US: Mapbox, a location-focused data platform for web and mobile app developers, has raised a whopping $164 million in a series C round of funding led by SoftBank’s Vision Fund, with participation from existing investors, including Foundry Group, DFJ Growth, DBL Partners, and Thrive Capital.
Established in 2010, Mapbox focuses on businesses with a range of tools to help their developers build location-focused features into their respective services, including navigation, maps, search and lot more. The company provides software development kits (SDKs) that can be integrated into any digital experience and cover standard mobile apps, augmented reality (AR) or virtual reality (VR), gaming, connected cars, internet of things (IoT) and web apps.
Mapbox also allows developers to add their own datasets and customized layer within the maps. The platform claims more than 900,000 registered developers, including big-name clients: IBM, Instacart, Snapchat, Mastercard, and DoorDash.
Mapbox had previously raised around $63 million in outside funding, according to Crunchbase, and after $164 million in the bank, the company plans to accelerate its growth across three core areas: building a dedicated automotive unit, expanding its AR/VR/gaming investments, and pushing out into new markets in Southeast Asia, China, and Europe.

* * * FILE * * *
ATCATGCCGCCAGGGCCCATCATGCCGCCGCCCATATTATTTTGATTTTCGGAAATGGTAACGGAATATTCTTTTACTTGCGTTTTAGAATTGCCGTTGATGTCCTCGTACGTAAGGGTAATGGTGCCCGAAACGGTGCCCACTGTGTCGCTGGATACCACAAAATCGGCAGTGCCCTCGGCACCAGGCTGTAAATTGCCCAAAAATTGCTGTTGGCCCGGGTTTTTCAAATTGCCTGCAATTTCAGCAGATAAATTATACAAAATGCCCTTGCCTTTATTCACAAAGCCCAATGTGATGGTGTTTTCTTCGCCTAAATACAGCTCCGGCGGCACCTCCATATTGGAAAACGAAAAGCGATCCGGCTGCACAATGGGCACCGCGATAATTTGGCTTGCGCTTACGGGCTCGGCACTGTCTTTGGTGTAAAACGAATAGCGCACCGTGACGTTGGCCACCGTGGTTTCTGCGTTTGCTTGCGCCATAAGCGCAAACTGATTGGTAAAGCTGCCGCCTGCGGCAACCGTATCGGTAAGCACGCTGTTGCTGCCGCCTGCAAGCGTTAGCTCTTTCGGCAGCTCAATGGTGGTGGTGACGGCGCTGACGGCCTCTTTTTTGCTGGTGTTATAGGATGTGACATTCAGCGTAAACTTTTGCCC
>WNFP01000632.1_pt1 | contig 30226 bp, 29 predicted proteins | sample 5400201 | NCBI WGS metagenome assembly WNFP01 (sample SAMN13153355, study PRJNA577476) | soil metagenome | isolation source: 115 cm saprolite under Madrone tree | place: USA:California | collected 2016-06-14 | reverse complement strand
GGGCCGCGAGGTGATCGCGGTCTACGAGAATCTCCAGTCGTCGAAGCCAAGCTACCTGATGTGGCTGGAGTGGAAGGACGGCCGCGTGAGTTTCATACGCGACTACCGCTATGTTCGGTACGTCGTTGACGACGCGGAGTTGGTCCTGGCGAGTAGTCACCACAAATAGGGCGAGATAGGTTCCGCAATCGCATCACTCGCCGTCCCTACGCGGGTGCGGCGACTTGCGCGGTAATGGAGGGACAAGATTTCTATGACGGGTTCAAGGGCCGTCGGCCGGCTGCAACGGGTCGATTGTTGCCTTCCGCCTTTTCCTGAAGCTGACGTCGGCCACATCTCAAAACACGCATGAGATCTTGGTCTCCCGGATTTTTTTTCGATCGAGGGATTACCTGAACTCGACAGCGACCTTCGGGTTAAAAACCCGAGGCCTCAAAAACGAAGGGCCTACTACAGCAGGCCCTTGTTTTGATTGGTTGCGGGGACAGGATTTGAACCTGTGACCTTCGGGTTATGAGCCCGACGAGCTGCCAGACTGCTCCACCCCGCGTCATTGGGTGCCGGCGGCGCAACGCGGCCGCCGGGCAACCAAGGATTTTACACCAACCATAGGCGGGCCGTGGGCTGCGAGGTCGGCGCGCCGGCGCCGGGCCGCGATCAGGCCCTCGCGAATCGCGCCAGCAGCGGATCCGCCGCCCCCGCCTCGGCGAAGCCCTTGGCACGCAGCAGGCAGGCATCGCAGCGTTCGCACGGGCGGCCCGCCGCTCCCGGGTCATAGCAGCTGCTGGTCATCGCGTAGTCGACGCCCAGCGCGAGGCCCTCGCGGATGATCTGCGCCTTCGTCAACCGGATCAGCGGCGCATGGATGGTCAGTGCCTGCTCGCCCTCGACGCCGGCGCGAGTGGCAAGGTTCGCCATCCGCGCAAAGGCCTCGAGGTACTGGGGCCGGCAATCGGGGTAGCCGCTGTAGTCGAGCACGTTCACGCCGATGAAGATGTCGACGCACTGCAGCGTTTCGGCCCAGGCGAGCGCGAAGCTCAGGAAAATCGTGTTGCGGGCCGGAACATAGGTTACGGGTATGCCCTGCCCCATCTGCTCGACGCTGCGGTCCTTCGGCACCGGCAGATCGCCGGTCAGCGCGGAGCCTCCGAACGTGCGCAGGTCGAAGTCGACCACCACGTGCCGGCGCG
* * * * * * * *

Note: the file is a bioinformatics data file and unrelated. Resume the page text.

“We are mapping and measuring everything,” explained Mapbox CEO Eric Gundersen, in a press release. “The SoftBank team understands that location data is transformational to every industry. Additional capital accelerates our speed of capturing the market. This is a step function move that will transform the fundamentals of how everything — people and goods — move through our world.”
“Location data is central and mission critical to the development of the world’s most exciting technologies, from autonomous transportation to robotics through to AR and VR,” added Rajeev Misra, CEO of SoftBank Investment Advisors. “Mapbox has a unique platform using decentralized, anonymized sensors to map the world live.”
Mapbox said that it collects more than 200 million miles of sensor data each day, data it feeds back into automatic map updates, including live traffic, new roads, and fresh satellite imagery.